Nixon says he will propose a "fiscally responsible budget." He says the economy is gaining steam and officials have an opportunity to invest in students and schools.
 
Published in Local News
ST. LOUIS (AP) - Use of the death penalty declined nationally in 2013, but the punishment has seen a resurgence in Missouri.
 
The Death Penalty Information Center on Thursday released a report showing that 39 people were executed in the U.S. in 2013, just the second time in 19 years that fewer than 40 were put to death.
 
Missouri has executed two men in the past month - Joseph Paul Franklin on Nov. 29 and Allen Nicklasson on Dec. 11. The executions were the first in Missouri since 2011, and the most in a single year since five in 2005.
 
Meanwhile, the number of new U.S. death sentences so far this year is 80, up three from 2012 but down from 315 in 1996. Three death sentences were imposed in Missouri in 2013.
 
Published in Local News
JEFFERSON CITY, Mo. (AP) - A new audit questions whether hundreds of Missouri welfare recipients are living out of state or using benefits for alcohol, tobacco and gambling.
 
The report released Tuesday by State Auditor Tom Schweich (shwych) looks at about $96 million of benefits paid through electronic cards in 2012 for a program known as Temporary Assistance for Needy Families.
 
The audit found 366 cases in which recipients used a total of $461,000 of benefits exclusively out of state for at least three months. Although nothing prohibits out of state use, the report says that may indicate the welfare recipients no longer live in Missouri.
 
The audit also found about 1,600 cases in which $261,000 of benefits were used at locations appearing to be associated with alcohol, tobacco, gambling or adult entertainment.
Published in Local News
JEFFERSON CITY, Mo. (AP) - Missouri's unemployment rate declined in November while payrolls expanded by 15,000 jobs.
 
The Missouri Department of Economic Development reported Tuesday the jobless rate fell to 6.1 percent in November from 6.5 percent in October.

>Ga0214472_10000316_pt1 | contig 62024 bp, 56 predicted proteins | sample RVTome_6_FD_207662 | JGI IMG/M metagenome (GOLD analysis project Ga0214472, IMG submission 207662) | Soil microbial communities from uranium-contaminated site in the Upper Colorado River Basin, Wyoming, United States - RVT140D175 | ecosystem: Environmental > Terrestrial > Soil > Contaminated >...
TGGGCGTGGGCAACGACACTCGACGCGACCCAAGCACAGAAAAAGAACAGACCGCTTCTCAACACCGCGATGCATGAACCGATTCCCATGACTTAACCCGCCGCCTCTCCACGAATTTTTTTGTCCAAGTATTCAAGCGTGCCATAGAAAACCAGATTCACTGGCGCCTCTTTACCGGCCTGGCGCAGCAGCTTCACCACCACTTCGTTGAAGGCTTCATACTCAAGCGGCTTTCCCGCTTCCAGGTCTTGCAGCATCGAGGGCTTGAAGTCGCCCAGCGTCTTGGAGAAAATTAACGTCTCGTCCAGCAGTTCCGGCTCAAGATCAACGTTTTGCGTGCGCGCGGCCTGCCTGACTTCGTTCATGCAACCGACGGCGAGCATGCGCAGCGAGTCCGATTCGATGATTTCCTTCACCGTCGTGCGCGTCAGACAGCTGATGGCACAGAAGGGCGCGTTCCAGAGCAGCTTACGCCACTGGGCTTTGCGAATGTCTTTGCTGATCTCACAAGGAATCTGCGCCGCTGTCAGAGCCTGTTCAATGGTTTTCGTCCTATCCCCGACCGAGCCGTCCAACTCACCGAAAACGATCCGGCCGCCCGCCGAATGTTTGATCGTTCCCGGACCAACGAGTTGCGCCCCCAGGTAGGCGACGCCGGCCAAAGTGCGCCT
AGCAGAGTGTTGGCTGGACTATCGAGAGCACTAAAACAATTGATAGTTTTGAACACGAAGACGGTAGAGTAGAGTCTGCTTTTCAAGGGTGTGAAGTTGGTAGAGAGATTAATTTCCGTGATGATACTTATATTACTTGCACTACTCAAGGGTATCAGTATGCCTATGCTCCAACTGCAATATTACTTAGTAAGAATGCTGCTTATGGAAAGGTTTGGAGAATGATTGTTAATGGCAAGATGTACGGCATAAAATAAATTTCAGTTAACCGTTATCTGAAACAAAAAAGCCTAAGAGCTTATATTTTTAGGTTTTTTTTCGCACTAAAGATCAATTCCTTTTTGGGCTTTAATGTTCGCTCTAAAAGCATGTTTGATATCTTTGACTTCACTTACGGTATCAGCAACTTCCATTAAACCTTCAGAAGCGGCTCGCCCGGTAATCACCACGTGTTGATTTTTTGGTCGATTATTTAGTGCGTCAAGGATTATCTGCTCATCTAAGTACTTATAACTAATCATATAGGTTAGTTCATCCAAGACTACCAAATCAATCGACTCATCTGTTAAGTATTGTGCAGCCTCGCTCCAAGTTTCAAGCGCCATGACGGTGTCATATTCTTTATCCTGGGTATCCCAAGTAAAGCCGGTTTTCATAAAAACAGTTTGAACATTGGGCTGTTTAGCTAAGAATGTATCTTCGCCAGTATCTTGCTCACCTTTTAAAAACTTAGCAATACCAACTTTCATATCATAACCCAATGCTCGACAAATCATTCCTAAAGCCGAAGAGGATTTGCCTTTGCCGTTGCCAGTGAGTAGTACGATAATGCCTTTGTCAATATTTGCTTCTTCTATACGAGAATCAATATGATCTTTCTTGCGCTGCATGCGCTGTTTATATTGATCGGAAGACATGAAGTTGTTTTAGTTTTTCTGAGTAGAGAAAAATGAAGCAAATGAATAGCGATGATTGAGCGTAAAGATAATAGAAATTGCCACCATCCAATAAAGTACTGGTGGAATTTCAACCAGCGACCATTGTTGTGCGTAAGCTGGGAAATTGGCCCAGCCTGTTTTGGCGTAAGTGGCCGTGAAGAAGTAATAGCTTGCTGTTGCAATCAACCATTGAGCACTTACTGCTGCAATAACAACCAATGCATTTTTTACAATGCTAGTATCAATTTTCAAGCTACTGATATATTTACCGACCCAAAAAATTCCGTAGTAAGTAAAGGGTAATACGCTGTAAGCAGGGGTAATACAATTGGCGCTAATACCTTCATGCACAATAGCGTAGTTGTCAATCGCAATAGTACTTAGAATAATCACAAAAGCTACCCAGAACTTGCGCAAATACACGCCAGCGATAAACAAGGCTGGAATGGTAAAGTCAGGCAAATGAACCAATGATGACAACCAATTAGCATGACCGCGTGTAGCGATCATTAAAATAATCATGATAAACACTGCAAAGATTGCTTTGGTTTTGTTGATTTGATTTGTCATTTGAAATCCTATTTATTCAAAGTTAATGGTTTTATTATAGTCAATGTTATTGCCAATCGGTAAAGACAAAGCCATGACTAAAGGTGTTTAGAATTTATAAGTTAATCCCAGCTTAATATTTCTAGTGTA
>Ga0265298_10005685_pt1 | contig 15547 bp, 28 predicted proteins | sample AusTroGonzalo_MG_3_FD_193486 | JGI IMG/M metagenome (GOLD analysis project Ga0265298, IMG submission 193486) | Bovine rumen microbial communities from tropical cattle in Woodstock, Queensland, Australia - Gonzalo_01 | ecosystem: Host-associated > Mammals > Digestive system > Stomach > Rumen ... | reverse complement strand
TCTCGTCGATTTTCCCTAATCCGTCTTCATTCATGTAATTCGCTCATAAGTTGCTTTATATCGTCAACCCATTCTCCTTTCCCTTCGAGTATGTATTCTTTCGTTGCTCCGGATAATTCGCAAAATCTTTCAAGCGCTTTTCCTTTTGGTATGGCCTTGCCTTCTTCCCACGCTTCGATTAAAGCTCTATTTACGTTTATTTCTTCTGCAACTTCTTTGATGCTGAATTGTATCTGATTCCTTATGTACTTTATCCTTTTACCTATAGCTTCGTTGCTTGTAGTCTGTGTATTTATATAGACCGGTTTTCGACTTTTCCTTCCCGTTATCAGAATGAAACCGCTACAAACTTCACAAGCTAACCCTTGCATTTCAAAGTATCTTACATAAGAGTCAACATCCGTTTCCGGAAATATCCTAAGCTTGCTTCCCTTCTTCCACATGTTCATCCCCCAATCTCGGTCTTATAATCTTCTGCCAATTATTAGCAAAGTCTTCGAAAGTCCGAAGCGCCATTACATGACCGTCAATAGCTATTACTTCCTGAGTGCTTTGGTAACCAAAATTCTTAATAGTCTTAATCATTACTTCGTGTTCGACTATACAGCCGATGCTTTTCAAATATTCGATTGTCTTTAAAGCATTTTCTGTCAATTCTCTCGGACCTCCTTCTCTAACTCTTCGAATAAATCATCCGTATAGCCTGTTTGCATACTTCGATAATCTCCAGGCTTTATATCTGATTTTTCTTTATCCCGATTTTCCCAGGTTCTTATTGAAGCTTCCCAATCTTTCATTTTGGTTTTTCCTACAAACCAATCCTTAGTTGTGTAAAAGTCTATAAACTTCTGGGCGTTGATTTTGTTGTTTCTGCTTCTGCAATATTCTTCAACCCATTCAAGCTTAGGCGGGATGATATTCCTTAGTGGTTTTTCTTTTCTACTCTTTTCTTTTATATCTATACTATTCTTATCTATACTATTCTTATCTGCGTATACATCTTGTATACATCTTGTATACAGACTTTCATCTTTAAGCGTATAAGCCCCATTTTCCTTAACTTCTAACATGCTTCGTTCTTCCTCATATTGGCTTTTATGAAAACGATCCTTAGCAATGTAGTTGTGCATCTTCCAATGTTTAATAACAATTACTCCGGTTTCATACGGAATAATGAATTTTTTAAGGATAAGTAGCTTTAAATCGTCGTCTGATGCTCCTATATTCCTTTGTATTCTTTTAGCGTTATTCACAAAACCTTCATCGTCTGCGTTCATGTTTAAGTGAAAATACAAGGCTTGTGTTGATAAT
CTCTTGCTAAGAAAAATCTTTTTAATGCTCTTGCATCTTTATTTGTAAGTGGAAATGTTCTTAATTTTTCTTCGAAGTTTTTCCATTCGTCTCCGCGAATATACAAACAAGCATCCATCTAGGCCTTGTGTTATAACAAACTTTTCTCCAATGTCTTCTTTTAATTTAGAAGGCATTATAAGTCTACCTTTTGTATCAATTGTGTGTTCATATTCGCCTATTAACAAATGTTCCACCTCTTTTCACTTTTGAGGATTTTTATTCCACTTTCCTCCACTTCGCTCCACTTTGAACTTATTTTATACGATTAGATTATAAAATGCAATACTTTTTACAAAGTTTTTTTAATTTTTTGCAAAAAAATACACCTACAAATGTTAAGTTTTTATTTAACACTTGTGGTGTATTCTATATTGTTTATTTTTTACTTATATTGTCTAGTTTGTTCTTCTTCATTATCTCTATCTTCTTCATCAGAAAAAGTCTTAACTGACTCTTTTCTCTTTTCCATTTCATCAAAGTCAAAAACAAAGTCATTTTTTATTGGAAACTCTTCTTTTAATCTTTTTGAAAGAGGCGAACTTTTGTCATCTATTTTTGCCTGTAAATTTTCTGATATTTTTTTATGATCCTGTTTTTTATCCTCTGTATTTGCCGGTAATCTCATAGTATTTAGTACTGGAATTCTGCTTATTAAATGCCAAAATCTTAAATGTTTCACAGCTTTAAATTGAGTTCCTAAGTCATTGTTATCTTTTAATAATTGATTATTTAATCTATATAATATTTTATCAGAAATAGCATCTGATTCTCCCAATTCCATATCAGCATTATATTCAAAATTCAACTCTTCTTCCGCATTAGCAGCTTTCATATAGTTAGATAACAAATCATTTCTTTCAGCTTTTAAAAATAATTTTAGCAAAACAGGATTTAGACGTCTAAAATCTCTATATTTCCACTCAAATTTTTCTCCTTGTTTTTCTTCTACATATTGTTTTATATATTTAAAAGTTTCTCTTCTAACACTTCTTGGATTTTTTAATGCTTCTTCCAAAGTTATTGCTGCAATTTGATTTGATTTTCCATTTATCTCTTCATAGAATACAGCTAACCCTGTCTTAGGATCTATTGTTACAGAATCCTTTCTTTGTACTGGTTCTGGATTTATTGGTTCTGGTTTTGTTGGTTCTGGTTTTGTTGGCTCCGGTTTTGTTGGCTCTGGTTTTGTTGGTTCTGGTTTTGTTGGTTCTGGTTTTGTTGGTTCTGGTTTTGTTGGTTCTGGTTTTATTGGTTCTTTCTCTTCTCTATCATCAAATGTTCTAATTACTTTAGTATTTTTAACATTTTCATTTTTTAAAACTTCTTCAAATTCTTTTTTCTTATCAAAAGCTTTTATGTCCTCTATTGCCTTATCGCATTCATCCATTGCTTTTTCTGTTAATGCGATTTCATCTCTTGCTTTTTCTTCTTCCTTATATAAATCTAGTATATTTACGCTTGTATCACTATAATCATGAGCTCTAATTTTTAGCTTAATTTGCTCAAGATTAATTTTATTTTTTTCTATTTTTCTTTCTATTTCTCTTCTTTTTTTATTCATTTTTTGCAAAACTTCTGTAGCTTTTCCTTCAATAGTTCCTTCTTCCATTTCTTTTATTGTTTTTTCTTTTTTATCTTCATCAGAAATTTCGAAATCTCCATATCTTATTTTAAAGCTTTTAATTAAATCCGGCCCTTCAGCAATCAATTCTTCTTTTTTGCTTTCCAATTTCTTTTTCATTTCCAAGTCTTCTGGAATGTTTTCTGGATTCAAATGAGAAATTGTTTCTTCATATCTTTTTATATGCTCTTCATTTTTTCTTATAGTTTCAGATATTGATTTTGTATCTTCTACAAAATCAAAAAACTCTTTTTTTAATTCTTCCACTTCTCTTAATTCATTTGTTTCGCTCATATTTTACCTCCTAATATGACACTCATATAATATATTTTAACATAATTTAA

The leading gainer was educational and health services, which added 5,200 jobs last month. The construction sector grew by 2,300 and professional and business services increased by 2,000 jobs. The information, leisure and hospitality sectors each declined by 200 jobs.
 
Missouri's civilian labor force was about 3 million, which is down 244 from October. The labor force includes people with jobs and those who are on unemployment but looking for work.
Published in Local News
JOPLIN, Mo. (AP) - Kansas and Missouri residents will be out during the next three weeks counting the birds in their states.
 
It's part of an annual national effort that began more than 100 years ago, called the Christmas Bird Count.
 
The count began Dec. 14 and will continue through Jan. 5. Bird enthusiasts plan gatherings or individuals simply count the number of birds they see in their backyards.
 
The Joplin Globe reports the bird count began in 1900, with only a few dozen observers in 25 locations. Last year, more than 71,000 people participated in 2,369 locations.
 
Audubon and other organizations use data collected in the count to determine the health of bird populations. If a certain species is declining, conservation measures can be implemented to help that species rebound.
 
Published in Local News
ST. LOUIS (AP) - The American Civil Liberties Union is suing a small southeast Missouri town after police allegedly threatened to arrest a homeless couple for holding a sign asking for help.